US Companies: Bribery Probe
It’s illegal but who gives a damn. As if we abided by the law these days. People annex countries when they want to so why worry about a little bit of bribery? Why worry about bestowing favoritism on somebody, patronage to those in the places that decide? It’s no longer just the Papal nephews that get a look in from the nepotism being practiced around the world today. Now, it’s the children of high-flying officials in China that are getting the best seats in US companies. Really, let’s agree, they’re all doing it. Today, we’re just admitting that it’s happening, that’s the only difference. There’ll be a few that stand up and cry for freedom and democracy but most will just wave a few papers in the air and breath out hot bunk so that it makes it look as if they are really trying to clear it up.
The Securities and Exchange Commission as well as the Justice Department in the US have been enquiring about the dealings of certain companies that are now hiring children of high-level Chinese officials. Jobs for the boys? Not, quite; but, most certainly jobs for the kids of the boys. We all know it’s a corrupt world. We all know that it’s who you know rather than what you know that will get you to the top. It won’t necessarily keep you there unless you are the son or daughter of somebody that is so high up that they could do whatever they wanted.
Just last week the mobile chip manufacturer Qualsomm Inc. announced that it was facing civil action over bribery of officials of state-owned companies and agencies. A spokesperson stated that they were filing a rebuttal since they believed that they were not in violation of the Foreign Corrupt Practices Act. If found to have carried out illegal practices and bribery of officials the company will face fines for having used preferential hiring, the giving of gifts and providing other benefits amounting to a total value of $250,000. Hardly anything to write home about and probably the tip of the iceberg, but nonetheless corrupt. It doesn’t mean because it’s not a lot, that we shouldn’t put an end to preferential hiring. It’s fine if you are the child of the rich and famous or the government official; tough if you aren’t.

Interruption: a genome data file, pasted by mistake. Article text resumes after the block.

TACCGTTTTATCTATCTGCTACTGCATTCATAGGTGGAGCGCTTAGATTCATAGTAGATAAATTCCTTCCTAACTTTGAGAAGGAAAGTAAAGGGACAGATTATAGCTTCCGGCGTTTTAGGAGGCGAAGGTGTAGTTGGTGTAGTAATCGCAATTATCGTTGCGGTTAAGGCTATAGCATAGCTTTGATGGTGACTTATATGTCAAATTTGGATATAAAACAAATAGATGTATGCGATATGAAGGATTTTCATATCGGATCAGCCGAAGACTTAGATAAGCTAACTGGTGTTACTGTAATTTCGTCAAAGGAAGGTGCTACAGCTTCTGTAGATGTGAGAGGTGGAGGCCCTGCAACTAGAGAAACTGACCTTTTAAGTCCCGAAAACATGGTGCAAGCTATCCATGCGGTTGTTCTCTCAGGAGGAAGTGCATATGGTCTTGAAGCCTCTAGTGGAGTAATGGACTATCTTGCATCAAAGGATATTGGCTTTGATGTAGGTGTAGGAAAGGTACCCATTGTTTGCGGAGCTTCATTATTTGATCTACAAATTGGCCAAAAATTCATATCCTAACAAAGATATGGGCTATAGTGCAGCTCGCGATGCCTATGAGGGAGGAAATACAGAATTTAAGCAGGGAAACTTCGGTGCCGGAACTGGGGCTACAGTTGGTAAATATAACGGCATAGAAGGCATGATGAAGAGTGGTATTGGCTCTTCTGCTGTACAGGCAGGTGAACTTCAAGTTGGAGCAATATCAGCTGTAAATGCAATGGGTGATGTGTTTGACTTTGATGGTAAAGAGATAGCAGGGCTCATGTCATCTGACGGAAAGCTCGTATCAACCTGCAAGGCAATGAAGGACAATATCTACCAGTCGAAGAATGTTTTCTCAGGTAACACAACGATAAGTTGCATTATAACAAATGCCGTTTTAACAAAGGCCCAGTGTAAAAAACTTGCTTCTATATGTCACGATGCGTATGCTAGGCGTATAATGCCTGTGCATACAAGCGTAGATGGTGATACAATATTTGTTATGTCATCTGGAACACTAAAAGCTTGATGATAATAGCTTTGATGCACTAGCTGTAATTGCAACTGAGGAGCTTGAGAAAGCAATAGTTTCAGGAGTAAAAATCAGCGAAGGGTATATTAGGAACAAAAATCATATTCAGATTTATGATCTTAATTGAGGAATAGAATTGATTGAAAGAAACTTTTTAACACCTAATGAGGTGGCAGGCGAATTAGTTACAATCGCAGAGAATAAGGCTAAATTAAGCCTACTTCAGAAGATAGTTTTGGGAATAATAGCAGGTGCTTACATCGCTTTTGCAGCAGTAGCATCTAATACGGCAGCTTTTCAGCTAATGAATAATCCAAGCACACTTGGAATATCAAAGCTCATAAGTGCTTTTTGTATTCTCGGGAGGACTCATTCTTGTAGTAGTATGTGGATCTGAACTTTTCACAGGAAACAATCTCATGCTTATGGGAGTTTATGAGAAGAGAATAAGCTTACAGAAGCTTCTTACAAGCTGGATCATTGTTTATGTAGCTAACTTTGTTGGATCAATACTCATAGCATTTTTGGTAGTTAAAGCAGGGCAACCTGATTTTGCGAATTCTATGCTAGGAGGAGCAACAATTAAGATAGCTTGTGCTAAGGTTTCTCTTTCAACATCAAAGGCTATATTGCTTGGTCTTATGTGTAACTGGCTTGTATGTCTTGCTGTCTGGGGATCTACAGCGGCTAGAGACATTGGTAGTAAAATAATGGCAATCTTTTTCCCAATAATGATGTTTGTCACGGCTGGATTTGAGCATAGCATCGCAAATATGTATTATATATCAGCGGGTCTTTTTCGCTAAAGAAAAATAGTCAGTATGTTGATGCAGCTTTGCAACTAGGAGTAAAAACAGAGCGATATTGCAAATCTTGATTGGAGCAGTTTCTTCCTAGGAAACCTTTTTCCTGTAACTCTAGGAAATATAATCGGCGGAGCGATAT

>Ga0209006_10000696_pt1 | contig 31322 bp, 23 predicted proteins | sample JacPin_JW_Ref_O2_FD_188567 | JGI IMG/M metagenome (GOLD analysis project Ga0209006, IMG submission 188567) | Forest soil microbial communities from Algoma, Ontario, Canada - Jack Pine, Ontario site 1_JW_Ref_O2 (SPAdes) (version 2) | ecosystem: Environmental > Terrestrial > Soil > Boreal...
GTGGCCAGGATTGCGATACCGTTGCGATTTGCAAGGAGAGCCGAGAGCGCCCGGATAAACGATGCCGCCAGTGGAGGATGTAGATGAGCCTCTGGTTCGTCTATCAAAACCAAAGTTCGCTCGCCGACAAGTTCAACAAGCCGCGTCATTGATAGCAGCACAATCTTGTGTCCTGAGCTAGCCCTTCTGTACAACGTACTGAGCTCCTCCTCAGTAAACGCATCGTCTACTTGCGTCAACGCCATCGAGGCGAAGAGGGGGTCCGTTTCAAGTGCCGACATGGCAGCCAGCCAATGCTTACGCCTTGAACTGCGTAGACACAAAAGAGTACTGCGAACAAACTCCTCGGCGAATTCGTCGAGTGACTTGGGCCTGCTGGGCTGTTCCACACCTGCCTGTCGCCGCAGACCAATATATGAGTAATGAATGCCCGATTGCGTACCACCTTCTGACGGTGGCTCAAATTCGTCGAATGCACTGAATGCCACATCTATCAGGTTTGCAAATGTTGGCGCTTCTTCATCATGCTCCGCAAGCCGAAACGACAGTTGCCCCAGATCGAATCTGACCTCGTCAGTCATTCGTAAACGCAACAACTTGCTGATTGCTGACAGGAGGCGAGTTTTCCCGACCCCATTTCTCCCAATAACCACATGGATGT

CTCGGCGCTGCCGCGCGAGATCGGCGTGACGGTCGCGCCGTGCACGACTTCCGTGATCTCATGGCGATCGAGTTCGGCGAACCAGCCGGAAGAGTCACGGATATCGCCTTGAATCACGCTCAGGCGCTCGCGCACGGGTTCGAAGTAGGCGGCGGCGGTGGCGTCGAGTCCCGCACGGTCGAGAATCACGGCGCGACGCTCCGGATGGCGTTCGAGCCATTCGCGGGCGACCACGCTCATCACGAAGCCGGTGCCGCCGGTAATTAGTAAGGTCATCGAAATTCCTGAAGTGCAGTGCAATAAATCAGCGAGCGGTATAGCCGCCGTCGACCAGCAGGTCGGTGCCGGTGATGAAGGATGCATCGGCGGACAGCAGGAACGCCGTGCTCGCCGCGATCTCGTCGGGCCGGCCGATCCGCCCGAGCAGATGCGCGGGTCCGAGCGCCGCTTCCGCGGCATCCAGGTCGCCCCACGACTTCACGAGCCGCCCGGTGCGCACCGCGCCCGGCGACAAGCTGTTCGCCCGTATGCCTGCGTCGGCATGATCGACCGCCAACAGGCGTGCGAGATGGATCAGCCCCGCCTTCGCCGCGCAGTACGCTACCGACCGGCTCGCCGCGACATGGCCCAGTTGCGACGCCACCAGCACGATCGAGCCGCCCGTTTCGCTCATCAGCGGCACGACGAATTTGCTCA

Action taken against Qualcomm might also lead to giving up profits made during that time. China is a major target for growth of the US company and their revenue increased by 4% year-on-year in the second quarter to$6.37 billion. Net income was also up by 5% year-on-year to $1.96 billion.
There were complaints last year regarding the company from industry groups to the Chinese government (allegedly because Qualcomm were using their market position, charging higher fees for patent licenses). The Chinese authorities carried out two surprise raids and took documents away. Isn’t that always the way? While you’re small and insignificant, nobody could give a damn who and how you bribe. By the time you get bigger and have a lion’s share of the market, the bribery has become so much part and parcel of the road you took to get to that top-spot, that you can’t stop doing it. You’re addicted and so it carries on. The competition is ready to pounce and take a chunk by any which way they can. So, complaints are lodged against you. Fines could reach between 1 and 10% of the company’s revenue for last year.
The Justice Department and the SEC believe that Qualcomm may have taken advantage of its market position and bribed officials to maintain that lion’s share and keep revenues. If they (and others that are being investigated) are shown to have employed children of officials or giving preferential treatment to people in return for turning a blind eye to certain practices, then they will be in violation of the Foreign Corrupt Practices Act. Apparently, it has been illegal to bribe a foreign government official since the law was enacted in the1970s. But, as Qualcomm defense lawyers suggest proving that corruption took place on both the company’s part and also on the side of the government official will be hard to do.
They could always bribe the US government officials with a few benefits in kind or preferential treatment, couldn’t they? Everybody has their price!
Originally posted: US Companies: Bribery Probe
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